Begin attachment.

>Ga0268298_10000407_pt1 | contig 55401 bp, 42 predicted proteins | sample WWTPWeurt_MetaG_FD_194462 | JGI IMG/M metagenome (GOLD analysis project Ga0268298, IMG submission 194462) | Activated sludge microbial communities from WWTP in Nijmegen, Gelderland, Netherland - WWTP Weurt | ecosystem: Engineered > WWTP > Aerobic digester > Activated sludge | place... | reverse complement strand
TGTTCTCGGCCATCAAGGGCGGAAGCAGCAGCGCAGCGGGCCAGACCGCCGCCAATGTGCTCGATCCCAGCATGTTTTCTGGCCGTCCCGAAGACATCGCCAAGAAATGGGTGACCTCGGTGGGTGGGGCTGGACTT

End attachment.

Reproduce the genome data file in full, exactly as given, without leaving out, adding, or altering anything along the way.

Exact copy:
>Ga0268298_10000407_pt1 | contig 55401 bp, 42 predicted proteins | sample WWTPWeurt_MetaG_FD_194462 | JGI IMG/M metagenome (GOLD analysis project Ga0268298, IMG submission 194462) | Activated sludge microbial communities from WWTP in Nijmegen, Gelderland, Netherland - WWTP Weurt | ecosystem: Engineered > WWTP > Aerobic digester > Activated sludge | place... | reverse complement strand
TGTTCTCGGCCATCAAGGGCGGAAGCAGCAGCGCAGCGGGCCAGACCGCCGCCAATGTGCTCGATCCCAGCATGTTTTCTGGCCGTCCCGAAGACATCGCCAAGAAATGGGTGACCTCGGTGGGTGGGGCTGGACTT